Komposttoilette im Tiny House: Wie sie funktioniert + meine Fehler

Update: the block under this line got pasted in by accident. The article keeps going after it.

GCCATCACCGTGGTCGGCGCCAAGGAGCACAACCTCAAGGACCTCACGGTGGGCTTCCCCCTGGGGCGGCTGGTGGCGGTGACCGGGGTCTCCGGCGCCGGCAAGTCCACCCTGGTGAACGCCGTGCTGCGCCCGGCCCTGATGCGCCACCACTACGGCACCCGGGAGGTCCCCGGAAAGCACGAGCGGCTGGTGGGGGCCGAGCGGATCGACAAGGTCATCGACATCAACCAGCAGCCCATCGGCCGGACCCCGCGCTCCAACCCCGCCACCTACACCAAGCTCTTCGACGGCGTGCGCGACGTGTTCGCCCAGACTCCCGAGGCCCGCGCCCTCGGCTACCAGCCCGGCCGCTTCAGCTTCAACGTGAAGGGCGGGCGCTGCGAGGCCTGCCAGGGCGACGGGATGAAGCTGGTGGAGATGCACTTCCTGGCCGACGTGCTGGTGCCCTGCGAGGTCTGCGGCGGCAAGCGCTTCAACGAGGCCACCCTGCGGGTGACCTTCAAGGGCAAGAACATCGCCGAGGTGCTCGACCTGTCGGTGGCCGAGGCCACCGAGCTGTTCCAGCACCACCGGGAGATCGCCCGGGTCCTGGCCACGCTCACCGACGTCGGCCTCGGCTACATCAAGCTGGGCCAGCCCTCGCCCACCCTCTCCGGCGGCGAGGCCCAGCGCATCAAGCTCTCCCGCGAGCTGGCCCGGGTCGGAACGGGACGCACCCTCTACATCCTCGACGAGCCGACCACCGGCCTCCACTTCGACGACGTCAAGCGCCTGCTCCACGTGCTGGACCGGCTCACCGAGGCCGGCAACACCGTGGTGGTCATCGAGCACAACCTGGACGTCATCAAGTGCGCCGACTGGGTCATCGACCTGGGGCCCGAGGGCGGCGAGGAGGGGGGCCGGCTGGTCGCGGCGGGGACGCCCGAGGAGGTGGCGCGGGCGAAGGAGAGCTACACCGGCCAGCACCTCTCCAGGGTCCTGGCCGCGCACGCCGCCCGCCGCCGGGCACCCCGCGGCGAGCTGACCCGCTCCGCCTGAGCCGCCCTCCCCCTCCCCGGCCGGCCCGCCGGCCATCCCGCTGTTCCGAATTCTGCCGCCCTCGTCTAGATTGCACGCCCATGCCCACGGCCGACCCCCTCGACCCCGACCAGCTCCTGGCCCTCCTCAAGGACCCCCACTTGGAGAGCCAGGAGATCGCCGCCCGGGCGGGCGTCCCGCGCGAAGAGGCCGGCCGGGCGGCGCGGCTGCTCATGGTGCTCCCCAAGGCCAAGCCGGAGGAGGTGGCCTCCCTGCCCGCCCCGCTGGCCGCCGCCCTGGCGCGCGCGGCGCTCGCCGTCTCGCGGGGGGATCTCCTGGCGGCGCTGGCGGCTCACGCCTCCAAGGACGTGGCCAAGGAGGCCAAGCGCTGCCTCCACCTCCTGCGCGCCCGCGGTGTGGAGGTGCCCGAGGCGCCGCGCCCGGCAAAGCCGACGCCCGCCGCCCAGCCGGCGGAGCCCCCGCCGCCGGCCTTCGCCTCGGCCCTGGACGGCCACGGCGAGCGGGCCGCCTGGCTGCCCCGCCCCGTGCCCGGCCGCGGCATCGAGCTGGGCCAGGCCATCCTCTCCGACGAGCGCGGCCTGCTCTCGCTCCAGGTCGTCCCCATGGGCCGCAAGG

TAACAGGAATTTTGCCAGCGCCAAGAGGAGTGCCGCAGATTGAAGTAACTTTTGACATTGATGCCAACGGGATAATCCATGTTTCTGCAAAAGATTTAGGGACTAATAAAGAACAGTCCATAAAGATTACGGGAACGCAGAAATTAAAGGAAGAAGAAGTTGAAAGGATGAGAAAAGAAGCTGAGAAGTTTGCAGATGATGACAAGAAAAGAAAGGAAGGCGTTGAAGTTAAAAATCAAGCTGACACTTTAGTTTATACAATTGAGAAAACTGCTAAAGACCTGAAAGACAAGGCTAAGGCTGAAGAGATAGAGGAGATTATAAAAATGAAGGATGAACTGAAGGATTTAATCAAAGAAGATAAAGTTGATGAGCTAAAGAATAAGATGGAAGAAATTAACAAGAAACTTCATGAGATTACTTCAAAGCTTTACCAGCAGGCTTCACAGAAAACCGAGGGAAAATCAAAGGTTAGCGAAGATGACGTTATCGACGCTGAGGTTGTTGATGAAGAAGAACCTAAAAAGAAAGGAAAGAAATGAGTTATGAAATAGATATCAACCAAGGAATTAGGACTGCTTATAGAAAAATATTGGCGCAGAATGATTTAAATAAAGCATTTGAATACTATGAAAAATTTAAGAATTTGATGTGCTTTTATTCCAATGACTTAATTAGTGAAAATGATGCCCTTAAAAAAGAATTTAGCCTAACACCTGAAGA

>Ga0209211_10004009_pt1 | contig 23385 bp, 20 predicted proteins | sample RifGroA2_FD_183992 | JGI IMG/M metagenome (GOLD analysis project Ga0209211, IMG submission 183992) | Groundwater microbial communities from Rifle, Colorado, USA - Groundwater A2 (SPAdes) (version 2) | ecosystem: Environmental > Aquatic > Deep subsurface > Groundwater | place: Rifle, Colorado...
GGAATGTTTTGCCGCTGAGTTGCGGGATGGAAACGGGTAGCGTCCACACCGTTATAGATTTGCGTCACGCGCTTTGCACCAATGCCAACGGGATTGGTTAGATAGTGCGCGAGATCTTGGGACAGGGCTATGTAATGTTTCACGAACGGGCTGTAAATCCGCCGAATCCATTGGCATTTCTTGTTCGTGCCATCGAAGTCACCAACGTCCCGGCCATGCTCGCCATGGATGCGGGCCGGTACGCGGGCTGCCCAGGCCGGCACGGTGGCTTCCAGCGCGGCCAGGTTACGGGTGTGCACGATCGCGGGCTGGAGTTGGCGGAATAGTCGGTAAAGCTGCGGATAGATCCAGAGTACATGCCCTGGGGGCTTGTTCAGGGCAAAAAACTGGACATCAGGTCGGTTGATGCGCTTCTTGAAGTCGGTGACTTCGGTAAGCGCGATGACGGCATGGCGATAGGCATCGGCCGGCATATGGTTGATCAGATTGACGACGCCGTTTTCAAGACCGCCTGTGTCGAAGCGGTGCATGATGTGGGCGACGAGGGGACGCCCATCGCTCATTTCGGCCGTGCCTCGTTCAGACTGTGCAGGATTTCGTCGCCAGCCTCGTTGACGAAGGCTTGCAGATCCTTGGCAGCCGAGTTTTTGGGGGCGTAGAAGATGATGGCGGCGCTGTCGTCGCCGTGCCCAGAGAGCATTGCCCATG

Building my tiny house is now more or less over and as with every other project there are a few things that don’t work out quite as well in the end. In my case it’s mostly my diy urine-diverting toilet or composting toilet and today I’ll talk about why that is and which solutions came to my mind. Urine-diverting toilets are definitely still a niche but since they are in so many tiny houses in the US and the movement is getting bigger more and more people learn about it. For all those who don’t have a clue about what it is and how it works: The idea is to divert urine and solids so that smells which come from combining these two do not come up in the first place. You don’t need a water-intense flush since solids and paper are collected and don’t need to be flushed. Apart from urine everything goes into a vented container and is later being composted or disposed of. Urine will either go into a container, which is great for travelers, or into the grey water, like in my case. You might ask, why an alternative toilet in the first place? The flushing toilet works just fine. A urine-diverting toilet does have advantages, number one being the small water consumption. Since I don’t have to flush, it’s great for those who work with a tank in their tiny house because you want to use as little as possible. But even without a tank it’s better from an ecological point of view not to use drinking water for flushing the toilet. Waste water: You only have grey water since there’s no feces in the water, meaning my plumbing is a lot smaller and the maintenance is easier. Plus you can drain it on the property if you have the permission because no feces etc. are involved. Generally speaking, if more people use the toilet, it helps reduce the workload of the sewage plant. However, I don’t totally buy into this argument because people will end up dealing with feces at home because they have to empty the toilet themselves and have to manage disposal etc. So a hygienic process at home has to be ensured lest we have more issues than a few centuries ago when we had quite different toilets. The biggest issue with the topic is where to put the solids. Composting is possible but you have to make sure the compost is separate from the ground lest the bacteria will get there while the composting is still on. The solids will have to stay for up to two years so it’s bacteria-free. Instead you can dispose of it regularly. Diapers go there too, so feces. This question is still not answered thoroughly so composting toilets are still somewhat of a niche. I think it’s an interesting concept and wanted to incorporate it into my home. I say diverting toilet rather than composting toilet because the latter is more common but the composting process happens outside of the toilet in most cases. Diverting toilet is more precise. Anyway, I’ll show you what the toilet currently looks like and what my issues are. Designed and built predominantly by my father, I hardly remember the building process since it was at a time when a lot in my home was happening at once and my head was all over the place so I didn’t pay attention to the toilet build as much as I should have. This becomes obvious now but we’ll find a solution to that. It’s a box, slightly angled so you can put your feet below it a little. That’s just more comfortable. To the left we have some storage and to the right is the toilet. The seat and the lid are by Separett, the Separett Privy, it allows you to build your own toilet. They also have full diverting toilets but also the inlay. I took that because it was cheaper and we loved diy. Liquid and solid get separated here and the back is shielded by a lid, you can pull here and the lid will open up. You can put in toilet paper and all solids. My father came up with a cool mechanism and it’s sad I can’t continue using it. Below you’ll find a bucket with a liner, compostable or not, depending on what you do with it. The rest goes in there, covered with a special soil in my case, I got this from Wohnwagon to try it out, and you can see the link in the description. I will continue using this soil in my new toilet. It’s neutral in smell and helps to compost stuff. My experience was very good so far and I got a big bag right away. That lasts for a while. The urine hose goes into the drain and back there is the vent to always bring fresh air in. When I moved in I used the toilet for liquids only to test every part separately to find out whether it actually works the way it should. It did for two weeks but then problems started to come up. Let’s start with ventilation. It’s pretty silent in the bathroom, as I showed you in the vid back then, but in the living room it’s quite different. The vent hits a frequency that produces a deep and very persisting noise. I didn’t notice that at first but started to get headaches and didn’t know why. Only when I switched off the vent it was gone immediately. So I couldn’t keep that running, but without a vent the toilet didn’t work as planned. Second, we added a siphon to prevent smells from coming up from the drain. That led to having to flush the toilet with a lot of water and we didn’t build it correctly because no matter how much water we added the smell still lingered. Normally when you flush the toilet it doesn’t smell anymore so we surely did something wrong. Third, the wood out of which we made the box, which were three-layer slabs, was not treated so it took on the smell pretty quickly, meaning after a while you always smelled urine a little. As soon as you opened the lid you could smell it on the outside. I could just paint it but there were more issues. For example, the heating pipes. They run inside the room, on the side of the toilet. We didn’t insulate them inside the box because the vent will bring in cold air so we wanted to prevent cold and damp corners so the heating pipes were warming up the toilet box. The idea was good but the pipes were so warm that you got 30 °C in that box which is perfect for smells. The toilet was too open in general. Instead of using the least possible space for the bucket and seal and vent it, we have this large box where smells can go in either direction and you have a lot of air volume to cover. Also, the pipes go through the wall to the kitchen and because they are not sealed the kitchen drawer will get this slight smell of … And then there’s a few small things which I’m totally responsible for so don’t blame it on my dad. I should have thought about that sooner. For example, the urine drain is fixed because of the siphon which means that we can open the lid of the toilet only so much. Which means that you can’t take out the bucket with the liner but only the liner without the bucket. And you want to trust the liner. But you’re glad if you don’t have to. Moving on to the lid, it works just fine and you can clean it easily but there is one spot where we cut it where it gets damp and soaks. So when I flush a little too hard and water gets back there in the other opening, it gets onto the lid and soaks. So it slowly starts to disintegrate. We didn’t think about that beforehand. Also, the wire for the cable pull goes over a sharp edge so it starts to fall apart and we would have to replace it anyway. Again, some issues might be small and easy to fix but the main issue is, when I enter the bathroom and get that smell as if I’d just been to the toilet, it’s just not how it’s supposed to be. I therefore decided to try the proper diverting toilet, the complete system by Separett, the Separett Villa. It’s the most common and it’s got the best reviews. Everyone who’s using it in their tiny house seems to be very happy. I think if one toilet can fix my issues, it’s going to be that one. I opted for the model with the weakest vent, only 2 W. That will hopefully be enough to let it run constantly without getting headaches. In my next video about the topic you’ll see the Separett and my first experiences. I’m very excited and hope to close that chapter. I have to remodel a few things in the bathroom because the box will go, the panels will have to be redone. But that’s how it goes sometimes. Not everything you plan in your head works out. A few notes on the alternatives because you might ask why I didn’t choose xy as an alternative. There are actually more toilets than the flushing toilet. Speaking of that one, I simply didn’t want to redo all plumbing to install the flushing toilet since there is no outlet there right now. All pipes would have to be bigger. More holes, remodeling the tech compartment as well, if I don’t have to I’d rather not do that. I also can’t be sure that every parking spot for my tiny house in the future will have the larger pipes since most tiny houses come with the smaller ones because they use diverting toilets. So the smaller pipes are more secure in that case. Now to the alternatives. There are incinerating toilets and freezing toilets. Seriously! They are interesting because they are completely waterless, you just plug it in and you’re good to go. But, number one, smells might still be an issue. But the main reason for me is that the power consumption is so high. Burning things or freezing things takes up a lot of energy and it doesn’t make sense for me to save water and money and then use a toilet that takes up more energy than my fridge. That would be the last resort. For what I’m doing here, permanent living, this is not an option. Chemical toilets as well, apart from ecological reasons, don’t make sense either. I’m excited for the Separett Villa and I’ll let you know all about it. Hope you’re not making my mistakes when building your own toilet. This just goes to show that not everything in my build worked out well. There are a few things that don’t work as they should. But there is always a solution. Diverting toilets are complex so you need to do your research. I learned that. I’m excited for the new one and I think I’ll see you next week on Saturday at 6 pm CET in my new video. See you and, as always, ciao.